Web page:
The new APM Terminals’ platform in Vado, which is currently under construction in the northern Italy, will boast an annual capacity of 1.1 mln TEU, channel depths from 16m to 23m and the productivity of 26 movements per crane per hour, announced Paolo Cornetto, CEO of APM Terminals in Italy, at the 5th MED Ports 2017 exhibition and conference in Barcelona last week.
The Port of Vado is located in the region of Savona on the Ligurian Coast, near Genoa, Italy’s busiest container import/export port. APM Terminals (APMT) develops here the new 800,000 TEU capacity semi-automated container terminal, the first of the kind in Italy, able to accommodate container vessels of up to 19,000 TEU capacity, scheduled to become operational in 2018, and a Reefer Terminal. In 2015 APMT purchased the existing Vado Ligure Reefer Terminal, with an annual capacity of 275,000 TEU, one of the largest reefer facility on the Mediterranean Sea, in particular accounting for 60% of this traffic in the ports of the Ligurian and Tyrrhenian Seas.
“We are now at 53% of the completion of the civil engineering work,” The MediTelegraph quotes Paolo Cornetto. “The installation of the cranes, which have already been completed at ZPMC in Shanghai, should take place one year earlier, in early 2018. In 2020, the second phase of the terminal will be operational at full capacity.”
Paolo Cornetto also highlighted the designed operational efficiency of the future facility: “We estimate the entry and exit times for trucks at 35 minutes, 45 minutes during peak traffic times.”
Apart from regular container traffic, APMT Vado platform is intended to handle project cargo (industrial equipment, industrial components and infrastructure) and temperature-controlled fruit volumes, the facility’s traditional traffic. These operations will be carried out at the Reefer Terminal, which is equipped with a berth for possible freight ferry traffic.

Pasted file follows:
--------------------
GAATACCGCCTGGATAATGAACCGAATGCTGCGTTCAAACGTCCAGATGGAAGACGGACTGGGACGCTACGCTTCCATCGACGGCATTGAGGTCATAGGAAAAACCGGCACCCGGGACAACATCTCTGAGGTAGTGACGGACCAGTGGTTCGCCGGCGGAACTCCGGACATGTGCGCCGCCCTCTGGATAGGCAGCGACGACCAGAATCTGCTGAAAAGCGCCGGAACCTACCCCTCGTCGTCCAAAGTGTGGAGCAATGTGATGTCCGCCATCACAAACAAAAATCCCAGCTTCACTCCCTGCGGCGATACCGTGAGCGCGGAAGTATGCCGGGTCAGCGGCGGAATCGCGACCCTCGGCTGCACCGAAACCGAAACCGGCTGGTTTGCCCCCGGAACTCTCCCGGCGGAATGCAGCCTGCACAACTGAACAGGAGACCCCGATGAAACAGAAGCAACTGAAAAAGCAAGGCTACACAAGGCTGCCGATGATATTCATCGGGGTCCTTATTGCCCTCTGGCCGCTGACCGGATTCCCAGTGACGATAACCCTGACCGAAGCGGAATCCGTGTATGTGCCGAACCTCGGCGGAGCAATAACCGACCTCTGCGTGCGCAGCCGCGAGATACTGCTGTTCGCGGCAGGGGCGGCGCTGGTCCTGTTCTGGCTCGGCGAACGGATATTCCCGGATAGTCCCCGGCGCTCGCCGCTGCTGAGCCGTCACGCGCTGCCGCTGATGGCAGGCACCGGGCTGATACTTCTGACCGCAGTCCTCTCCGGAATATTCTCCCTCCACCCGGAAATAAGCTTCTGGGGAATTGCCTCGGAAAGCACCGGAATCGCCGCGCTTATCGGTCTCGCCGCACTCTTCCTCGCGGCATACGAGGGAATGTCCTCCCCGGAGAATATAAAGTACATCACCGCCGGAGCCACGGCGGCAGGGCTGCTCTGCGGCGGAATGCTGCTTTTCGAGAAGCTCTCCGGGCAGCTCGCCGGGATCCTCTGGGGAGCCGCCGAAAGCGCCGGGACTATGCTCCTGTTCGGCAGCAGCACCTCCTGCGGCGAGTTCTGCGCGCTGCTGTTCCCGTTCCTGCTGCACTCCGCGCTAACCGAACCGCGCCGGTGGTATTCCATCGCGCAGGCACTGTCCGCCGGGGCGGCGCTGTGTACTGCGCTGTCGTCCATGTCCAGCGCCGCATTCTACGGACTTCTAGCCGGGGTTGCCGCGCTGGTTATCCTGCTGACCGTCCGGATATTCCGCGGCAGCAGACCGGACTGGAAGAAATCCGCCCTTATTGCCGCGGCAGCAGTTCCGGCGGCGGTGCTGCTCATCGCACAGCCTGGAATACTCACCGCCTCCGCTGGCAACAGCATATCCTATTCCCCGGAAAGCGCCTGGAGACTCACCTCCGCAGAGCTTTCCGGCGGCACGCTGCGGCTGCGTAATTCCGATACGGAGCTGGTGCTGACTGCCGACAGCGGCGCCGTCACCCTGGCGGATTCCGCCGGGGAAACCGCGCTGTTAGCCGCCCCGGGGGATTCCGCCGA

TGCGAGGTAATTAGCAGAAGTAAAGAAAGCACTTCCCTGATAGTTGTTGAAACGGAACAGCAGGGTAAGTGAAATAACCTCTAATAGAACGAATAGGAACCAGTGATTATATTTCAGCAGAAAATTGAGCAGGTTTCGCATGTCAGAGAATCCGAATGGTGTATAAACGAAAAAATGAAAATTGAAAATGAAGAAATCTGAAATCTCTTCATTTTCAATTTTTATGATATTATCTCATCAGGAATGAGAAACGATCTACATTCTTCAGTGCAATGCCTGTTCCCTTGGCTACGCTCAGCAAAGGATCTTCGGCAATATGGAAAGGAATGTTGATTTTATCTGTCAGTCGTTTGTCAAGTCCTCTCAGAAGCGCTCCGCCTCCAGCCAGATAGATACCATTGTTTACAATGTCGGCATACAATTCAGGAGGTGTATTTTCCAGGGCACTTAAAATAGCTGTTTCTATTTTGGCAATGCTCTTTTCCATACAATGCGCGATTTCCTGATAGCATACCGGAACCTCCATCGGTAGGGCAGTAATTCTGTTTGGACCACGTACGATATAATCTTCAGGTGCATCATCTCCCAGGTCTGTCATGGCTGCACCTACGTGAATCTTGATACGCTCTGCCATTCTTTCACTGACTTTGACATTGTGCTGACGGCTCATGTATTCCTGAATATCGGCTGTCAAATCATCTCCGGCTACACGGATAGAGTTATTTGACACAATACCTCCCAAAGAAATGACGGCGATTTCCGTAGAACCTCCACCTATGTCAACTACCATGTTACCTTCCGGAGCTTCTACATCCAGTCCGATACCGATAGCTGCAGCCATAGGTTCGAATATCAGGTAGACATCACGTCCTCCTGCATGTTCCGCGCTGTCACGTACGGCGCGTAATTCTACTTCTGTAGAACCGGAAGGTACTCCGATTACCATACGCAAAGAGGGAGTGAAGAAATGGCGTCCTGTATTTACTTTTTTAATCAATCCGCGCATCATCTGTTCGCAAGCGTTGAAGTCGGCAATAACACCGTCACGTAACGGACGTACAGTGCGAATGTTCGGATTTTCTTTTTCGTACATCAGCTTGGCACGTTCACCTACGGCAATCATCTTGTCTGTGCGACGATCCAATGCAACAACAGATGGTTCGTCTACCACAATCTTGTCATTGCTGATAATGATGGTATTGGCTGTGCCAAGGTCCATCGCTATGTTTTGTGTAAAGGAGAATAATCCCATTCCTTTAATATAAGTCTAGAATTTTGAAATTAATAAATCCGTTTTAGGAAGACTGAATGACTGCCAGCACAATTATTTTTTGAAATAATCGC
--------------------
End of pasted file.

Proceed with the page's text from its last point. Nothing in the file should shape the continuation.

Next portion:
Talking about the fruit traffic, Paolo Cornetto has told about a freight train for temperature-controlled cargo, which APMT launched from Barcelona to the Zaragoza freight village in Spain. Now the company plans to introduce this business model in Italy. The terminal’s intermodal objective is ambitious: 40% of freight to enter and exit by train. Just to compare, the port of La Spezia’s indicator is at 36%, Genoa’s at 18%.
The port of Genoa’s freight train operator FuoriMuro offers rail services from Genoa, La Spezia and Livorno to major destinations in the northern Italy and has recently launched a service between Marseille and Parma that calls at Vado Ligure.
Now APMT intends to employ all the possible routes: not only the current Giovi route and the future Third Tunnel, which carry all the rail freight traffic from Genoa and La Spezia, but also the two lines that connect Savona to Turin and Alessandria. “The secondary lines to Alessandria and Turin are almost unused,” tells Paolo Cornetto. “With not much work they could be running high-cube containers, even if there’s only a few cars. We will study the matter over the coming weeks.”
According to Paolo Cornetto, the trains that will depart from Vado new rail terminal will be 450m long, with the option of being attached to longer convoys at the intermodal centres of the Po River Valley.
As we wrote earlier, in 2016 APMT was joined by two Chinese partners in the Vado project. COSCO Shipping Ports now has a 40% share and Qingdao Port International Development Co., Ltd a 9.9% share in both Vado Reefer Terminal and in APMT Vado Container Terminal. APMT remains the majority shareholder (50.1%). The deal was closed in March, 2017.